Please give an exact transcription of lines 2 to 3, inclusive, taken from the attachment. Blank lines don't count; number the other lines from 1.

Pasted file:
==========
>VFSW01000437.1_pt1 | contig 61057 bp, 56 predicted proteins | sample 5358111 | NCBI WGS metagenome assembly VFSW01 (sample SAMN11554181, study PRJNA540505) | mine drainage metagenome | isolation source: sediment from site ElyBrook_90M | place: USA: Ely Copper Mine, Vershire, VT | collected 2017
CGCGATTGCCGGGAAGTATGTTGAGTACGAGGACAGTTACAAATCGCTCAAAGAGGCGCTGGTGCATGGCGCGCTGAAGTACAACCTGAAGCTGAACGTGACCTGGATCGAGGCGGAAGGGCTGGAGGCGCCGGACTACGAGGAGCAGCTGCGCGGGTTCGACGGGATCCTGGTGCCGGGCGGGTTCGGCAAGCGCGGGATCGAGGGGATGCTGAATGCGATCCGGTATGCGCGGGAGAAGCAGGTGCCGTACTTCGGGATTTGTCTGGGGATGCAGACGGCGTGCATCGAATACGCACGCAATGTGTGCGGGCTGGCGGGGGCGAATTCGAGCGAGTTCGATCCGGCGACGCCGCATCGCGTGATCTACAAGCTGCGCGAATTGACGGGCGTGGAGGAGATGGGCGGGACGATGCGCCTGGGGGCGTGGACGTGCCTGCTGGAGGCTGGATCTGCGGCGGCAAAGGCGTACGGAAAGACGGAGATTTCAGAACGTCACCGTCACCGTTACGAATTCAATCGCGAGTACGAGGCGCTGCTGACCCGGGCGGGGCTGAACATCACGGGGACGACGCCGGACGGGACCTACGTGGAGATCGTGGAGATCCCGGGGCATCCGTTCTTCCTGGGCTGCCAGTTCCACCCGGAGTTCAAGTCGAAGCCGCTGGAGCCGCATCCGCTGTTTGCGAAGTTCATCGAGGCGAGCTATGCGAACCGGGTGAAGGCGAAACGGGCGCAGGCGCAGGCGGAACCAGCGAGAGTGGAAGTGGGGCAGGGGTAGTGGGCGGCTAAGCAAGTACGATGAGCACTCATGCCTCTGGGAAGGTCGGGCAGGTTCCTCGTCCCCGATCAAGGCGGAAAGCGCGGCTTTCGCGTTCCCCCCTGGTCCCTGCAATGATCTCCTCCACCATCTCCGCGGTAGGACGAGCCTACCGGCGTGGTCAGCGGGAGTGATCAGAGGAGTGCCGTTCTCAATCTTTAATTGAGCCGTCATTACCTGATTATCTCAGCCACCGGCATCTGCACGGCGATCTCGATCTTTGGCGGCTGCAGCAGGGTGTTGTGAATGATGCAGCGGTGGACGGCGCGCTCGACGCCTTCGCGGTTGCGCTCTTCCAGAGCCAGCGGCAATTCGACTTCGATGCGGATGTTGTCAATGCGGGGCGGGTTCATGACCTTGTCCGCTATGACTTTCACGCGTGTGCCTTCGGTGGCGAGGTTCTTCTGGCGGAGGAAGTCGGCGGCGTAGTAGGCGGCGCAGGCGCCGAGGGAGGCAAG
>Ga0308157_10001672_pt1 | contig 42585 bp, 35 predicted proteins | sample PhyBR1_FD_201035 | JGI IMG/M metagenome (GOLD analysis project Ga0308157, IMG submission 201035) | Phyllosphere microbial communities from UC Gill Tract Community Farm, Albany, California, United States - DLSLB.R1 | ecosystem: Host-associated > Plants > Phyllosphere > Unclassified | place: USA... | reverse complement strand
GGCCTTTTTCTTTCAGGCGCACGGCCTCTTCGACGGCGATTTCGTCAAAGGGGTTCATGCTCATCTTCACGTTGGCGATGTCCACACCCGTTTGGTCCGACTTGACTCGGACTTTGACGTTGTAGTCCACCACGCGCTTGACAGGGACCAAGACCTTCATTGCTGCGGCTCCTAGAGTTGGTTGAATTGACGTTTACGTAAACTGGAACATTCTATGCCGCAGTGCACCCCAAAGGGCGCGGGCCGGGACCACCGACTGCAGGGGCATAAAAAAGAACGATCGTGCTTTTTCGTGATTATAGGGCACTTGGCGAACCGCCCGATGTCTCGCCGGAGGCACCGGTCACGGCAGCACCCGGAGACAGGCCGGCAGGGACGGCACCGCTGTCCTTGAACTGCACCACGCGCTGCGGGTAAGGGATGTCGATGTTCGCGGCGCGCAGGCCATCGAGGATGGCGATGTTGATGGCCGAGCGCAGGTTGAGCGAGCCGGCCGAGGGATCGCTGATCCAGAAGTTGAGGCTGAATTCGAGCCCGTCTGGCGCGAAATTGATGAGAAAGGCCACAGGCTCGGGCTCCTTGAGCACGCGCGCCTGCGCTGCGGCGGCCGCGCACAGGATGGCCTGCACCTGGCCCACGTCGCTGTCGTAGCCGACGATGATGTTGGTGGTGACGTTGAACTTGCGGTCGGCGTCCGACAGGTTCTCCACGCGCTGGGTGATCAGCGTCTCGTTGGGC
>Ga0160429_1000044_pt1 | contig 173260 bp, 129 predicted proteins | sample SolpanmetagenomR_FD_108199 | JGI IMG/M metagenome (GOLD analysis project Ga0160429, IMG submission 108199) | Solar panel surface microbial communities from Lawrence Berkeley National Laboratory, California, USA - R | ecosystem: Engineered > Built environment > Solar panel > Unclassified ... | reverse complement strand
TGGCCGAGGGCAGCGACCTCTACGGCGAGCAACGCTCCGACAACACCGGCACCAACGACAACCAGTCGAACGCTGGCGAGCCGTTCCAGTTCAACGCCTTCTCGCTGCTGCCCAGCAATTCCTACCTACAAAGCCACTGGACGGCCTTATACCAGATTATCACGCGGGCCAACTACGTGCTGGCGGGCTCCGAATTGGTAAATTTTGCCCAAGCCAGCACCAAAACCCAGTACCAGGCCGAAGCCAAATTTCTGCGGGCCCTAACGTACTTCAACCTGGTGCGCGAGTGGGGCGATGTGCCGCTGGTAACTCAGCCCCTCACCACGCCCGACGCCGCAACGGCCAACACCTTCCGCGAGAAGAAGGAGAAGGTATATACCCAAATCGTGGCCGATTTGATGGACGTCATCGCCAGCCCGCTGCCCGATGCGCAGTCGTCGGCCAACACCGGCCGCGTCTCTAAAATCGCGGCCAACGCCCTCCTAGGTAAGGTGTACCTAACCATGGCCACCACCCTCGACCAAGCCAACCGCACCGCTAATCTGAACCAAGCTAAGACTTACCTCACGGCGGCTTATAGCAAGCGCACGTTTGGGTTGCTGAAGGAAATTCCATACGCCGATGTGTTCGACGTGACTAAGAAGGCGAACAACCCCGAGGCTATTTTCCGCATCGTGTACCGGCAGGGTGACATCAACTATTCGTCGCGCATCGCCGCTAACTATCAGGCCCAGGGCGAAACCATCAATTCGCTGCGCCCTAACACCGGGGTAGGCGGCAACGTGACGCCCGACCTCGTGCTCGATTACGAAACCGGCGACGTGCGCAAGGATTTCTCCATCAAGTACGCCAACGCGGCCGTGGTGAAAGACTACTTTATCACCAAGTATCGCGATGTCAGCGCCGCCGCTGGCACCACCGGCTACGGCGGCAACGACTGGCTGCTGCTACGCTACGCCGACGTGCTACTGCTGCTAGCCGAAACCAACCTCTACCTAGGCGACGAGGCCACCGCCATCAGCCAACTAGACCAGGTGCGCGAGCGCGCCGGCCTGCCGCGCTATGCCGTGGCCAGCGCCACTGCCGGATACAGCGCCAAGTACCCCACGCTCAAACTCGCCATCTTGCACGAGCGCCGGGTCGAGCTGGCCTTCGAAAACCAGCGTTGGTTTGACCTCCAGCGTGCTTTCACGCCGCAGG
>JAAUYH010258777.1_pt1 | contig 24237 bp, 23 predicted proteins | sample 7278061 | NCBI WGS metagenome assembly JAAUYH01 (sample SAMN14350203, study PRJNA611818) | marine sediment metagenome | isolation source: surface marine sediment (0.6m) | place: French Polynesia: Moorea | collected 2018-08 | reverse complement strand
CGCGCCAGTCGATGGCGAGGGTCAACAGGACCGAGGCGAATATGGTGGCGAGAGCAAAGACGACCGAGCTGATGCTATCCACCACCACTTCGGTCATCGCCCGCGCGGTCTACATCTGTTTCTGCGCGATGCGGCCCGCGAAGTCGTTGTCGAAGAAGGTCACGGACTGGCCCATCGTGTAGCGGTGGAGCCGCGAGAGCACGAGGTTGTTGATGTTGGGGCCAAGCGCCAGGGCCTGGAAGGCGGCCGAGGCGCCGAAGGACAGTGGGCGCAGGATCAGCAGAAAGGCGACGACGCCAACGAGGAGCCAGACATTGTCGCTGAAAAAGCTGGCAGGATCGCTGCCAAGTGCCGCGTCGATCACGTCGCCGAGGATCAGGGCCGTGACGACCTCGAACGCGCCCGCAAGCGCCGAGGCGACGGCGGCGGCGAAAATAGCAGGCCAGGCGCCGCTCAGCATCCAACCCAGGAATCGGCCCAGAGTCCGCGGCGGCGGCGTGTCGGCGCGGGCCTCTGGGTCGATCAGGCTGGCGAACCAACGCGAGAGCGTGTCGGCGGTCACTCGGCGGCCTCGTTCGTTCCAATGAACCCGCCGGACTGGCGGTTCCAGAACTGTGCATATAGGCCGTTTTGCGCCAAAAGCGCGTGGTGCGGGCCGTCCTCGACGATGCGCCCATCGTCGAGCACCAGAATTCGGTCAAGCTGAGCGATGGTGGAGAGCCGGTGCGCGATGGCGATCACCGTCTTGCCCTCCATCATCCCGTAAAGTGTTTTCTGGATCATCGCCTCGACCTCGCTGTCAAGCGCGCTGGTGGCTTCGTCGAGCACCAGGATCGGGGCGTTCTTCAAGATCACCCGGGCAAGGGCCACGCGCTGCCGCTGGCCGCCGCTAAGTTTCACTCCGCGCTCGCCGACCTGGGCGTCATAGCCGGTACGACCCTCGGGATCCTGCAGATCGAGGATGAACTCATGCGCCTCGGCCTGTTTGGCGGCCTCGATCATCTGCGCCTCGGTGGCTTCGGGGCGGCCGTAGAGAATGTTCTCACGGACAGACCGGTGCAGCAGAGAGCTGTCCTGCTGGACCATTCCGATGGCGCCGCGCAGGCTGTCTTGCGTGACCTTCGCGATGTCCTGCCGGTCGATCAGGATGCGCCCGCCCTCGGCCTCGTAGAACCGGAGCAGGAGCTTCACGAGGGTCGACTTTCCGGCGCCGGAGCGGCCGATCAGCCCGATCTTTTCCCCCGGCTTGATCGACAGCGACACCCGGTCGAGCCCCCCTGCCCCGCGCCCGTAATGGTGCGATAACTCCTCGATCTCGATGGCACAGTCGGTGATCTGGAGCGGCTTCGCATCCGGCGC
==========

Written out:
CGCGATTGCCGGGAAGTATGTTGAGTACGAGGACAGTTACAAATCGCTCAAAGAGGCGCTGGTGCATGGCGCGCTGAAGTACAACCTGAAGCTGAACGTGACCTGGATCGAGGCGGAAGGGCTGGAGGCGCCGGACTACGAGGAGCAGCTGCGCGGGTTCGACGGGATCCTGGTGCCGGGCGGGTTCGGCAAGCGCGGGATCGAGGGGATGCTGAATGCGATCCGGTATGCGCGGGAGAAGCAGGTGCCGTACTTCGGGATTTGTCTGGGGATGCAGACGGCGTGCATCGAATACGCACGCAATGTGTGCGGGCTGGCGGGGGCGAATTCGAGCGAGTTCGATCCGGCGACGCCGCATCGCGTGATCTACAAGCTGCGCGAATTGACGGGCGTGGAGGAGATGGGCGGGACGATGCGCCTGGGGGCGTGGACGTGCCTGCTGGAGGCTGGATCTGCGGCGGCAAAGGCGTACGGAAAGACGGAGATTTCAGAACGTCACCGTCACCGTTACGAATTCAATCGCGAGTACGAGGCGCTGCTGACCCGGGCGGGGCTGAACATCACGGGGACGACGCCGGACGGGACCTACGTGGAGATCGTGGAGATCCCGGGGCATCCGTTCTTCCTGGGCTGCCAGTTCCACCCGGAGTTCAAGTCGAAGCCGCTGGAGCCGCATCCGCTGTTTGCGAAGTTCATCGAGGCGAGCTATGCGAACCGGGTGAAGGCGAAACGGGCGCAGGCGCAGGCGGAACCAGCGAGAGTGGAAGTGGGGCAGGGGTAGTGGGCGGCTAAGCAAGTACGATGAGCACTCATGCCTCTGGGAAGGTCGGGCAGGTTCCTCGTCCCCGATCAAGGCGGAAAGCGCGGCTTTCGCGTTCCCCCCTGGTCCCTGCAATGATCTCCTCCACCATCTCCGCGGTAGGACGAGCCTACCGGCGTGGTCAGCGGGAGTGATCAGAGGAGTGCCGTTCTCAATCTTTAATTGAGCCGTCATTACCTGATTATCTCAGCCACCGGCATCTGCACGGCGATCTCGATCTTTGGCGGCTGCAGCAGGGTGTTGTGAATGATGCAGCGGTGGACGGCGCGCTCGACGCCTTCGCGGTTGCGCTCTTCCAGAGCCAGCGGCAATTCGACTTCGATGCGGATGTTGTCAATGCGGGGCGGGTTCATGACCTTGTCCGCTATGACTTTCACGCGTGTGCCTTCGGTGGCGAGGTTCTTCTGGCGGAGGAAGTCGGCGGCGTAGTAGGCGGCGCAGGCGCCGAGGGAGGCAAG
>Ga0308157_10001672_pt1 | contig 42585 bp, 35 predicted proteins | sample PhyBR1_FD_201035 | JGI IMG/M metagenome (GOLD analysis project Ga0308157, IMG submission 201035) | Phyllosphere microbial communities from UC Gill Tract Community Farm, Albany, California, United States - DLSLB.R1 | ecosystem: Host-associated > Plants > Phyllosphere > Unclassified | place: USA... | reverse complement strand